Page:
Josh: This data was not something that companies like yours or you aggregated aggressively on a weekly basis. Now we have companies and led by you, really kind of leading the charge for Action.com to pull this together and share it. And I think we’ll be much more equipped to deal with it, both on a political level, a government level and an investor level to identify where’s the risk and where’s the opportunity. So really, really phenomenal stuff. Last slide just can compare here, Ohio, New Jersey and overall foreclosure comparison from 2010 and a little bit more about the foreclosure moratorium. So just kind of explain this, kind of bring this to bring us to a final conversation here.
Daren: Now, this gets a little bit more philosophical here in terms of, and I think I mentioned this earlier, but what we’re trying to advocate with our servicers and with the policy makers who we interact with is that this forbearance. What we’ve learned from both 2008 and then 2017 was when the hurricane season was really bad, combining those two crises, which are very different. But what we found works is it’s proactive forbearance. What does not work as well is a blanket foreclosure moratorium. And this is just showing out in the last recession, you have two judicial states where the foreclosure process takes longer. Both Ohio and New Jersey are judicial foreclosures. But they behave very differently during the crisis.
Daren: And one of the main reasons, we believe, is there was this blanket foreclosure moratorium that applied to almost all foreclosures in New Jersey. But that took about a year. Basically, no foreclosures happened. Well, not no foreclosures, but very few foreclosures. And you see that that helped the New Jersey market in the short term. The foreclosure activity dropped dramatically in 2011, whereas Ohio kind of kept trending higher. But then you see in the aftermath, there is this long tail, more than a tail, line increase, upward increase in New Jersey foreclosures, whereas Ohio had this long decrease. On the right-hand side, you see home prices in Ohio have recovered much more strongly than in New Jersey. Not all of this ties to the moratorium, but I think a lot of it does.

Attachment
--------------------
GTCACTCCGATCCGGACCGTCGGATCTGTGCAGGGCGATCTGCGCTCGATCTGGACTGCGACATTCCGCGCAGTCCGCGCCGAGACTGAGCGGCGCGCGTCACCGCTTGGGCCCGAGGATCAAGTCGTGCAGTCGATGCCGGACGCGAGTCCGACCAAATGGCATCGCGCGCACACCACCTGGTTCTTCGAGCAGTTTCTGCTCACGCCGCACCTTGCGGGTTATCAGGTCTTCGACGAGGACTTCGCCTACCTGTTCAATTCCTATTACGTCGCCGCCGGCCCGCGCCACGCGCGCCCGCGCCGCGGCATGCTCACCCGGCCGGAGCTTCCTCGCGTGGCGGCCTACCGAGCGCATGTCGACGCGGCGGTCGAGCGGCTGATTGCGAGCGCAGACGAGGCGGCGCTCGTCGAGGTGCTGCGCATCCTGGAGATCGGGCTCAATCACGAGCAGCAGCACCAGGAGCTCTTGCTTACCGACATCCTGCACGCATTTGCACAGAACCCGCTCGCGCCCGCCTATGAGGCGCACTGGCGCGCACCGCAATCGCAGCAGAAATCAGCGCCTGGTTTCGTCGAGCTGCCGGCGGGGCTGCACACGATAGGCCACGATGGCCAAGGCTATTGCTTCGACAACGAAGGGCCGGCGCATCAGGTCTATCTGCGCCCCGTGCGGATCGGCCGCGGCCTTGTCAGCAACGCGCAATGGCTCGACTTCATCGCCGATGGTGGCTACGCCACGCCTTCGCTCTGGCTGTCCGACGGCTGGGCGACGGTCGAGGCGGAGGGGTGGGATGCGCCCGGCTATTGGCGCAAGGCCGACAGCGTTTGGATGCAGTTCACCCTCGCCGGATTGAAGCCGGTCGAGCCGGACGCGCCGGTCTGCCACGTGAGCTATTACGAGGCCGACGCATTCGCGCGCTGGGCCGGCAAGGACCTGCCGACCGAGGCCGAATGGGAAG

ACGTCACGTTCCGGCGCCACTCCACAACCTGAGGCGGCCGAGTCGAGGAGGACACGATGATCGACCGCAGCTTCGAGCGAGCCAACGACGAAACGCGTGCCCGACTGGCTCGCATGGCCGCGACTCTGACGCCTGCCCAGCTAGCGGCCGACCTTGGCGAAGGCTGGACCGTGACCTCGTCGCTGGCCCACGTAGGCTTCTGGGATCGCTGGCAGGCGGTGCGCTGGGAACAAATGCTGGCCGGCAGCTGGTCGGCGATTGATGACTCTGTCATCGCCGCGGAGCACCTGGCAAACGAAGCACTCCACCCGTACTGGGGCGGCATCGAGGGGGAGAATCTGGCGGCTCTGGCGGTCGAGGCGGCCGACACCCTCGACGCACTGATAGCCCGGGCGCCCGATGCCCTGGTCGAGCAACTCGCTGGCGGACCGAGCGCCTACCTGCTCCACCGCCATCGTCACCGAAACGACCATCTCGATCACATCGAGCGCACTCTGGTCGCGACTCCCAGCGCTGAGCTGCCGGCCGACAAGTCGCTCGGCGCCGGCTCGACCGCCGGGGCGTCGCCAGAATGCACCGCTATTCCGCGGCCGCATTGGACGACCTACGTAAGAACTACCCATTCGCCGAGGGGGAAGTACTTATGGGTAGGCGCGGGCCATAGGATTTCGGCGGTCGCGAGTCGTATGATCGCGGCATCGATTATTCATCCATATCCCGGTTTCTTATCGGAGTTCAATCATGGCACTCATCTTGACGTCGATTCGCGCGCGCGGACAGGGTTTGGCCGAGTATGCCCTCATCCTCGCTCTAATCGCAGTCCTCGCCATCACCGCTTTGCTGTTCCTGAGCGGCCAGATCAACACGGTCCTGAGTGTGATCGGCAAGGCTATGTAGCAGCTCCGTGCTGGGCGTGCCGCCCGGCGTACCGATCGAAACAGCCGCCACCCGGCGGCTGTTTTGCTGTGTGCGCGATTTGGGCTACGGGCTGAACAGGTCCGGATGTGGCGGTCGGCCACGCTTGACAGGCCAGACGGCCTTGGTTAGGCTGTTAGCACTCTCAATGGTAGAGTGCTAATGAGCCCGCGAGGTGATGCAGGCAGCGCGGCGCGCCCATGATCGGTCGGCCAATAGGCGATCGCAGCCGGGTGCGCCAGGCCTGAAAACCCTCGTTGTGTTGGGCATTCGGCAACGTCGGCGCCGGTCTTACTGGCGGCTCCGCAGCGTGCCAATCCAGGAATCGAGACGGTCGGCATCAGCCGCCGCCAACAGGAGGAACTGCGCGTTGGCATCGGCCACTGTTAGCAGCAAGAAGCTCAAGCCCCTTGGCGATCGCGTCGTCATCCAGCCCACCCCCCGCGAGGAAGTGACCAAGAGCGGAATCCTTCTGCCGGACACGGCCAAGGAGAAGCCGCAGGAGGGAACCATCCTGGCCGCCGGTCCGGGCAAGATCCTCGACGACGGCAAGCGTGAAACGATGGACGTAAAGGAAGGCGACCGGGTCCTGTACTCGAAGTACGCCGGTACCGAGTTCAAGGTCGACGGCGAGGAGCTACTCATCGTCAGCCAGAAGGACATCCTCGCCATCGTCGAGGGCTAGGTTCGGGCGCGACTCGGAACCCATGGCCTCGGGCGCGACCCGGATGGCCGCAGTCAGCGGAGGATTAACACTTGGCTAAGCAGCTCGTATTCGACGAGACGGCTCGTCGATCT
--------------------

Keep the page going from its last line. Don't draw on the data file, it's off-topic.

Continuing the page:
Daren: This I think is the point we’re trying to make to services and policy makers, but also it matters to investors what’s happening in your state. If there is kind of this more aggressive foreclosure moratorium situation, you may not have as much opportunity in the short term, but probably you’re going to have more opportunity in the long term in those types of states. And, you know, another argument just that we’re making to with the servicers is, certainly you want to prevent the foreclosures that are unnecessary and preventable.
Daren:But for the ones that are going through the best avenue to sell that to a local and especially a local investor who will get that back into the retail market faster than you can some of these banks, do you think that maybe they can hold on to the properties and rehab them themselves? And our data shows that it’s better in most cases to sell this to an investor. It typically gets back into the retail market and rehabbed faster than the other route.
Josh: Yeah. Phenomenal stuff. I mean, I remember from when we first started doing private lending on more of a nationwide level, some friends of mine said I will absolutely not make a private lender loan in New Jersey. The foreclosure process takes a thousand days. And this is actually the data that shows why. You had a whole year of foreclosures that didn’t happen, that eventually get caught up. If you don’t have the budget to add more staff, to add more judges, more prosecutors, more processing staff, to do that, which most people, most cities or municipalities are not just increase their budget to process more foreclosures. Naturally, it’s just going to take longer.
Josh: And that’s what happened in New Jersey. So really, really good stuff there. And listen, we’re going to make this recording available. It’ll be on iTunes, YouTube. We’ll put those links to the interactive maps and the show notes, as well as the emails. Is there any kind of final thoughts or ideas or parting shots or anything that you’d like to promote for our members to go onto your platform at Auction.com